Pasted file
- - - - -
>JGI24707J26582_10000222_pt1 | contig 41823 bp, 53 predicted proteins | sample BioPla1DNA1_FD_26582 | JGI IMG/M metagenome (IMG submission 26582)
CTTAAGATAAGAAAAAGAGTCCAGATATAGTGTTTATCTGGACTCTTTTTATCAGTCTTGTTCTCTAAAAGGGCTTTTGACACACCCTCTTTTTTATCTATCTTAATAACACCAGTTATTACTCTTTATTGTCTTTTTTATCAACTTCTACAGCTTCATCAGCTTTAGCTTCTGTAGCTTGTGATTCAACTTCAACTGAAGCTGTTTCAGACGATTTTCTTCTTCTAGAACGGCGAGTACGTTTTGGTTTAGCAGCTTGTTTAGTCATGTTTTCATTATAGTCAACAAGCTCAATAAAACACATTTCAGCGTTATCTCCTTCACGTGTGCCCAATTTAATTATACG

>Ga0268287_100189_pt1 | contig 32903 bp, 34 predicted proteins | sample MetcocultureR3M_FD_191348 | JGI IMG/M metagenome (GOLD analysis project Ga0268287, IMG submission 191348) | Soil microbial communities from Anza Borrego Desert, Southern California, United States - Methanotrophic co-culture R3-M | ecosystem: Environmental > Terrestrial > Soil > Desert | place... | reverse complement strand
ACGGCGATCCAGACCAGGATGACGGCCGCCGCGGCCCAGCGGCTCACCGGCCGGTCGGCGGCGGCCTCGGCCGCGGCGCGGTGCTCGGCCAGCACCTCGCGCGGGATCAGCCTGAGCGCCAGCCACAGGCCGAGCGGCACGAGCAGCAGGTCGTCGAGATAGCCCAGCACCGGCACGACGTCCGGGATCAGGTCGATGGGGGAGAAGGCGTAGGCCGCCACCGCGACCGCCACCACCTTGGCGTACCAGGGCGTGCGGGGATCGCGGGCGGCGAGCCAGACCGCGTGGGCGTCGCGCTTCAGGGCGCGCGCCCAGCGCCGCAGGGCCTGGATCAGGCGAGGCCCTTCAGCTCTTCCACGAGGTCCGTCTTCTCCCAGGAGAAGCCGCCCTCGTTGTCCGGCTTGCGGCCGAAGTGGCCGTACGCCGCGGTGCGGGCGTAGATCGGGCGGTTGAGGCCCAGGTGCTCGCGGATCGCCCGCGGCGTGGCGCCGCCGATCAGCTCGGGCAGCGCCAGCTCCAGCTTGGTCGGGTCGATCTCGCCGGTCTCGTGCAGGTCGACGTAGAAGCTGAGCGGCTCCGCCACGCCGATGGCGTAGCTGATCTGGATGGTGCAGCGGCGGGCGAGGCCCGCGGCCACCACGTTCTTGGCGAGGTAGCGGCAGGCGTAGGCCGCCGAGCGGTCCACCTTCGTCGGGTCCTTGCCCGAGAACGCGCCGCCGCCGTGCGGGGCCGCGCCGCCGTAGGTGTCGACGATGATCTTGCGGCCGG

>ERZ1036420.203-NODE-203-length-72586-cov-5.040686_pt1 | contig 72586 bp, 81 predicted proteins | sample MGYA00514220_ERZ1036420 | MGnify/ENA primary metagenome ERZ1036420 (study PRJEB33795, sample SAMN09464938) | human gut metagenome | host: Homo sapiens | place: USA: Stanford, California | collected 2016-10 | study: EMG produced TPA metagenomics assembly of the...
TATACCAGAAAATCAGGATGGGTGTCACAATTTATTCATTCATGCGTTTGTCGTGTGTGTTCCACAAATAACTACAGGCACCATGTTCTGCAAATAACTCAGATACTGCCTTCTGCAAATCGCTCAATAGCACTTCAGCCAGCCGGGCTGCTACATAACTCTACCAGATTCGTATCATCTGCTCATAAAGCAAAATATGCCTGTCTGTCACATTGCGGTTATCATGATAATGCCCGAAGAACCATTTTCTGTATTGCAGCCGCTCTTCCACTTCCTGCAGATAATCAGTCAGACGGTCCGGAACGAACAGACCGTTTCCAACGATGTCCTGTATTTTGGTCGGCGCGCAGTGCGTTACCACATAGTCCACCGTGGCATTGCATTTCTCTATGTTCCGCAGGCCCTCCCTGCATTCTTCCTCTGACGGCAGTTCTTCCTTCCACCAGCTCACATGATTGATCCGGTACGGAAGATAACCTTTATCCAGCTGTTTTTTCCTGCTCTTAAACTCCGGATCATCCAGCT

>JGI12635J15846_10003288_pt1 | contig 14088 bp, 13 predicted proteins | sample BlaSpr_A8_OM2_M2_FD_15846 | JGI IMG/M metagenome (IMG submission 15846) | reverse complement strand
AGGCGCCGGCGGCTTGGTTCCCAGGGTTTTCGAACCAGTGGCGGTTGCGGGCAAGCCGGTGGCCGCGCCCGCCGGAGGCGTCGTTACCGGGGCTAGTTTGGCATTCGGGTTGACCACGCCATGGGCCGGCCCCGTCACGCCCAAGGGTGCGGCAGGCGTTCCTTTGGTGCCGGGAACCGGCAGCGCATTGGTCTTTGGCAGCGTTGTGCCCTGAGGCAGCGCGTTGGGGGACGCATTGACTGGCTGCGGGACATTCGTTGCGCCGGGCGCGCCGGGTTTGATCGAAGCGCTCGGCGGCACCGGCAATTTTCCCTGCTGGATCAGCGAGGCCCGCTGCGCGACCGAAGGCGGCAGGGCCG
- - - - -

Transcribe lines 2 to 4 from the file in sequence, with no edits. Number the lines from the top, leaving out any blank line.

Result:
CTTAAGATAAGAAAAAGAGTCCAGATATAGTGTTTATCTGGACTCTTTTTATCAGTCTTGTTCTCTAAAAGGGCTTTTGACACACCCTCTTTTTTATCTATCTTAATAACACCAGTTATTACTCTTTATTGTCTTTTTTATCAACTTCTACAGCTTCATCAGCTTTAGCTTCTGTAGCTTGTGATTCAACTTCAACTGAAGCTGTTTCAGACGATTTTCTTCTTCTAGAACGGCGAGTACGTTTTGGTTTAGCAGCTTGTTTAGTCATGTTTTCATTATAGTCAACAAGCTCAATAAAACACATTTCAGCGTTATCTCCTTCACGTGTGCCCAATTTAATTATACG

>Ga0268287_100189_pt1 | contig 32903 bp, 34 predicted proteins | sample MetcocultureR3M_FD_191348 | JGI IMG/M metagenome (GOLD analysis project Ga0268287, IMG submission 191348) | Soil microbial communities from Anza Borrego Desert, Southern California, United States - Methanotrophic co-culture R3-M | ecosystem: Environmental > Terrestrial > Soil > Desert | place... | reverse complement strand
ACGGCGATCCAGACCAGGATGACGGCCGCCGCGGCCCAGCGGCTCACCGGCCGGTCGGCGGCGGCCTCGGCCGCGGCGCGGTGCTCGGCCAGCACCTCGCGCGGGATCAGCCTGAGCGCCAGCCACAGGCCGAGCGGCACGAGCAGCAGGTCGTCGAGATAGCCCAGCACCGGCACGACGTCCGGGATCAGGTCGATGGGGGAGAAGGCGTAGGCCGCCACCGCGACCGCCACCACCTTGGCGTACCAGGGCGTGCGGGGATCGCGGGCGGCGAGCCAGACCGCGTGGGCGTCGCGCTTCAGGGCGCGCGCCCAGCGCCGCAGGGCCTGGATCAGGCGAGGCCCTTCAGCTCTTCCACGAGGTCCGTCTTCTCCCAGGAGAAGCCGCCCTCGTTGTCCGGCTTGCGGCCGAAGTGGCCGTACGCCGCGGTGCGGGCGTAGATCGGGCGGTTGAGGCCCAGGTGCTCGCGGATCGCCCGCGGCGTGGCGCCGCCGATCAGCTCGGGCAGCGCCAGCTCCAGCTTGGTCGGGTCGATCTCGCCGGTCTCGTGCAGGTCGACGTAGAAGCTGAGCGGCTCCGCCACGCCGATGGCGTAGCTGATCTGGATGGTGCAGCGGCGGGCGAGGCCCGCGGCCACCACGTTCTTGGCGAGGTAGCGGCAGGCGTAGGCCGCCGAGCGGTCCACCTTCGTCGGGTCCTTGCCCGAGAACGCGCCGCCGCCGTGCGGGGCCGCGCCGCCGTAGGTGTCGACGATGATCTTGCGGCCGG